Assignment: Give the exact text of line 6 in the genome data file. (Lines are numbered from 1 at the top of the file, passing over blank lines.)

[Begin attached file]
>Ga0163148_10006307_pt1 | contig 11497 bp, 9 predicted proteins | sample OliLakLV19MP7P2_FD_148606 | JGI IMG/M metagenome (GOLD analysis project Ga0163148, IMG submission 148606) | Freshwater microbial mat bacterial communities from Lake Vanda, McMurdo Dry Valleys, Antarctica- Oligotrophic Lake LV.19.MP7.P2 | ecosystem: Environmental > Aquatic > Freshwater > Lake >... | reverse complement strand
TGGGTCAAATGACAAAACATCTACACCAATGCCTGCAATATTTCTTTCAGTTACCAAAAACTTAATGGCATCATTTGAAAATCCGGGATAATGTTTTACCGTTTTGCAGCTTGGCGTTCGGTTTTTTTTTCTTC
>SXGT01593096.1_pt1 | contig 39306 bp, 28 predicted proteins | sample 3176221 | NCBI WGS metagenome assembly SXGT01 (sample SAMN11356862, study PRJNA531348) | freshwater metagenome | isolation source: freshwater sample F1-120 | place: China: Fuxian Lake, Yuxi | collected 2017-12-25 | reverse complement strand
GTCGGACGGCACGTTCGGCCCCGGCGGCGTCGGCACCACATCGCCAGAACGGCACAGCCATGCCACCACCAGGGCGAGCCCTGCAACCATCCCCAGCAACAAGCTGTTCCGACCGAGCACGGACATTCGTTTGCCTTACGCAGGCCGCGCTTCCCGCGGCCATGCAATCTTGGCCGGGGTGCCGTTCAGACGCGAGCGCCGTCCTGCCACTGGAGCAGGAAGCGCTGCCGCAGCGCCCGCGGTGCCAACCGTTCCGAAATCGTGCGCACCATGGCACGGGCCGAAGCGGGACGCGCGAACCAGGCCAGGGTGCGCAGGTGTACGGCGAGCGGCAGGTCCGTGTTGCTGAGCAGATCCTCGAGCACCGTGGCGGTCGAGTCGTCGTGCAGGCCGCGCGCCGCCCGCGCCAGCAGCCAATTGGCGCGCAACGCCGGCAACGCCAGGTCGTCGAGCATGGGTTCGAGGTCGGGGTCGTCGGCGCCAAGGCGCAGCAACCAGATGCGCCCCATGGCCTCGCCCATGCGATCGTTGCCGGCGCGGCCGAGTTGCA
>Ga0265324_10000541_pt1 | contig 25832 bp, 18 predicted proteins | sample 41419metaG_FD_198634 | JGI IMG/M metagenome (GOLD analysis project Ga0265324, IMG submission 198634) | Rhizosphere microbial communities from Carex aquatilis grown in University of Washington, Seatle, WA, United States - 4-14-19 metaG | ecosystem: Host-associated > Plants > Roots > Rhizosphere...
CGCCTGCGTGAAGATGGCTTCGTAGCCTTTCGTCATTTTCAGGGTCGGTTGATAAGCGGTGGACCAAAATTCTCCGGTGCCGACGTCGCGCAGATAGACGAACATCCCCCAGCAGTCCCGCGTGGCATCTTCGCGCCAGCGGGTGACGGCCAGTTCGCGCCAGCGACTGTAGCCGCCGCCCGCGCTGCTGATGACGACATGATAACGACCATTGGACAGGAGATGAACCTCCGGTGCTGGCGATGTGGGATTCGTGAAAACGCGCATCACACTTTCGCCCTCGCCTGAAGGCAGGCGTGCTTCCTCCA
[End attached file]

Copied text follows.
CGCCTGCGTGAAGATGGCTTCGTAGCCTTTCGTCATTTTCAGGGTCGGTTGATAAGCGGTGGACCAAAATTCTCCGGTGCCGACGTCGCGCAGATAGACGAACATCCCCCAGCAGTCCCGCGTGGCATCTTCGCGCCAGCGGGTGACGGCCAGTTCGCGCCAGCGACTGTAGCCGCCGCCCGCGCTGCTGATGACGACATGATAACGACCATTGGACAGGAGATGAACCTCCGGTGCTGGCGATGTGGGATTCGTGAAAACGCGCATCACACTTTCGCCCTCGCCTGAAGGCAGGCGTGCTTCCTCCA